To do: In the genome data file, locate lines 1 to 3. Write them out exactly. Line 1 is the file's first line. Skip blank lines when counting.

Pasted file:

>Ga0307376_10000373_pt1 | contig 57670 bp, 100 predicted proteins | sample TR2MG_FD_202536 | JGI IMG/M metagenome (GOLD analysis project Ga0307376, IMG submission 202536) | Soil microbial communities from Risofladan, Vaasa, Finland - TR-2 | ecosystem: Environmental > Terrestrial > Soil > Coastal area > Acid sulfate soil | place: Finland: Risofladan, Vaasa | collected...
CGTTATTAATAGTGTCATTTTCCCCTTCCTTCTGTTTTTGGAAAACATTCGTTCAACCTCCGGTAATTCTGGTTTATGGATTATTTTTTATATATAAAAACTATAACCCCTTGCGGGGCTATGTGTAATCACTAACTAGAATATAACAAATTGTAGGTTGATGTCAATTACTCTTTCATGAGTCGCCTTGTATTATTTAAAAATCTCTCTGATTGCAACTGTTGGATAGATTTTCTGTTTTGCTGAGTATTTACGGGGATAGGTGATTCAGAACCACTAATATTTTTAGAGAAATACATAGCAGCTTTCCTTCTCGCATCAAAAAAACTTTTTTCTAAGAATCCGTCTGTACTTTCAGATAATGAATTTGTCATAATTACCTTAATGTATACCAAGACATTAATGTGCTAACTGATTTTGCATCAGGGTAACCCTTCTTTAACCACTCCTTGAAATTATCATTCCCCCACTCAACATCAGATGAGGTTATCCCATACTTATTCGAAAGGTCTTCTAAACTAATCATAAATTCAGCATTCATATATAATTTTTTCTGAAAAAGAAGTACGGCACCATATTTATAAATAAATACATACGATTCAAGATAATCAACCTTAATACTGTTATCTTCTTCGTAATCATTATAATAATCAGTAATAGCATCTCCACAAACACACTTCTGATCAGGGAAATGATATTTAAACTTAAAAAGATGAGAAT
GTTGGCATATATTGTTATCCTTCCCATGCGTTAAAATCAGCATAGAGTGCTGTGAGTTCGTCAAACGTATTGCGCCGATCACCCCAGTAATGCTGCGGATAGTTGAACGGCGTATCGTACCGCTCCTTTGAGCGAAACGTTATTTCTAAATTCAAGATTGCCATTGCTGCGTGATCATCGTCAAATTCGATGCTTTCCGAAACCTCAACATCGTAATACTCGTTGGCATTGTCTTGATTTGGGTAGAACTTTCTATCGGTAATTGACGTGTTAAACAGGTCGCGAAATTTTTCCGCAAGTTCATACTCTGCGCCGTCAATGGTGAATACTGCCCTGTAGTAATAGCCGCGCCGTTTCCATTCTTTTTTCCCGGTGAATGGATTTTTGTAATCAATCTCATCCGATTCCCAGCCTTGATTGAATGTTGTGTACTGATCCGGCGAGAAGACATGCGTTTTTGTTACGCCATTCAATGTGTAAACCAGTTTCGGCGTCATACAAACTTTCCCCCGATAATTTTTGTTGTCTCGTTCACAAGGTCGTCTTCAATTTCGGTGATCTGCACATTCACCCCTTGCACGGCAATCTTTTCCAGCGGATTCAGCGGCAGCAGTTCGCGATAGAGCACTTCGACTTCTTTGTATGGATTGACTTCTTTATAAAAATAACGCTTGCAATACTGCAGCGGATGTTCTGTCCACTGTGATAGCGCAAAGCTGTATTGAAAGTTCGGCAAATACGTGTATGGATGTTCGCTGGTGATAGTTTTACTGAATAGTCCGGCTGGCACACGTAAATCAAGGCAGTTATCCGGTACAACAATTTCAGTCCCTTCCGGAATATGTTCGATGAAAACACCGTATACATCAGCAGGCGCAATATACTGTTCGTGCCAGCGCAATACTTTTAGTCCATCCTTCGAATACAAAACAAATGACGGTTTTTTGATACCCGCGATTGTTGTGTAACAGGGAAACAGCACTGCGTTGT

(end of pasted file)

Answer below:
>Ga0307376_10000373_pt1 | contig 57670 bp, 100 predicted proteins | sample TR2MG_FD_202536 | JGI IMG/M metagenome (GOLD analysis project Ga0307376, IMG submission 202536) | Soil microbial communities from Risofladan, Vaasa, Finland - TR-2 | ecosystem: Environmental > Terrestrial > Soil > Coastal area > Acid sulfate soil | place: Finland: Risofladan, Vaasa | collected...
CGTTATTAATAGTGTCATTTTCCCCTTCCTTCTGTTTTTGGAAAACATTCGTTCAACCTCCGGTAATTCTGGTTTATGGATTATTTTTTATATATAAAAACTATAACCCCTTGCGGGGCTATGTGTAATCACTAACTAGAATATAACAAATTGTAGGTTGATGTCAATTACTCTTTCATGAGTCGCCTTGTATTATTTAAAAATCTCTCTGATTGCAACTGTTGGATAGATTTTCTGTTTTGCTGAGTATTTACGGGGATAGGTGATTCAGAACCACTAATATTTTTAGAGAAATACATAGCAGCTTTCCTTCTCGCATCAAAAAAACTTTTTTCTAAGAATCCGTCTGTACTTTCAGATAATGAATTTGTCATAATTACCTTAATGTATACCAAGACATTAATGTGCTAACTGATTTTGCATCAGGGTAACCCTTCTTTAACCACTCCTTGAAATTATCATTCCCCCACTCAACATCAGATGAGGTTATCCCATACTTATTCGAAAGGTCTTCTAAACTAATCATAAATTCAGCATTCATATATAATTTTTTCTGAAAAAGAAGTACGGCACCATATTTATAAATAAATACATACGATTCAAGATAATCAACCTTAATACTGTTATCTTCTTCGTAATCATTATAATAATCAGTAATAGCATCTCCACAAACACACTTCTGATCAGGGAAATGATATTTAAACTTAAAAAGATGAGAAT
GTTGGCATATATTGTTATCCTTCCCATGCGTTAAAATCAGCATAGAGTGCTGTGAGTTCGTCAAACGTATTGCGCCGATCACCCCAGTAATGCTGCGGATAGTTGAACGGCGTATCGTACCGCTCCTTTGAGCGAAACGTTATTTCTAAATTCAAGATTGCCATTGCTGCGTGATCATCGTCAAATTCGATGCTTTCCGAAACCTCAACATCGTAATACTCGTTGGCATTGTCTTGATTTGGGTAGAACTTTCTATCGGTAATTGACGTGTTAAACAGGTCGCGAAATTTTTCCGCAAGTTCATACTCTGCGCCGTCAATGGTGAATACTGCCCTGTAGTAATAGCCGCGCCGTTTCCATTCTTTTTTCCCGGTGAATGGATTTTTGTAATCAATCTCATCCGATTCCCAGCCTTGATTGAATGTTGTGTACTGATCCGGCGAGAAGACATGCGTTTTTGTTACGCCATTCAATGTGTAAACCAGTTTCGGCGTCATACAAACTTTCCCCCGATAATTTTTGTTGTCTCGTTCACAAGGTCGTCTTCAATTTCGGTGATCTGCACATTCACCCCTTGCACGGCAATCTTTTCCAGCGGATTCAGCGGCAGCAGTTCGCGATAGAGCACTTCGACTTCTTTGTATGGATTGACTTCTTTATAAAAATAACGCTTGCAATACTGCAGCGGATGTTCTGTCCACTGTGATAGCGCAAAGCTGTATTGAAAGTTCGGCAAATACGTGTATGGATGTTCGCTGGTGATAGTTTTACTGAATAGTCCGGCTGGCACACGTAAATCAAGGCAGTTATCCGGTACAACAATTTCAGTCCCTTCCGGAATATGTTCGATGAAAACACCGTATACATCAGCAGGCGCAATATACTGTTCGTGCCAGCGCAATACTTTTAGTCCATCCTTCGAATACAAAACAAATGACGGTTTTTTGATACCCGCGATTGTTGTGTAACAGGGAAACAGCACTGCGTTGT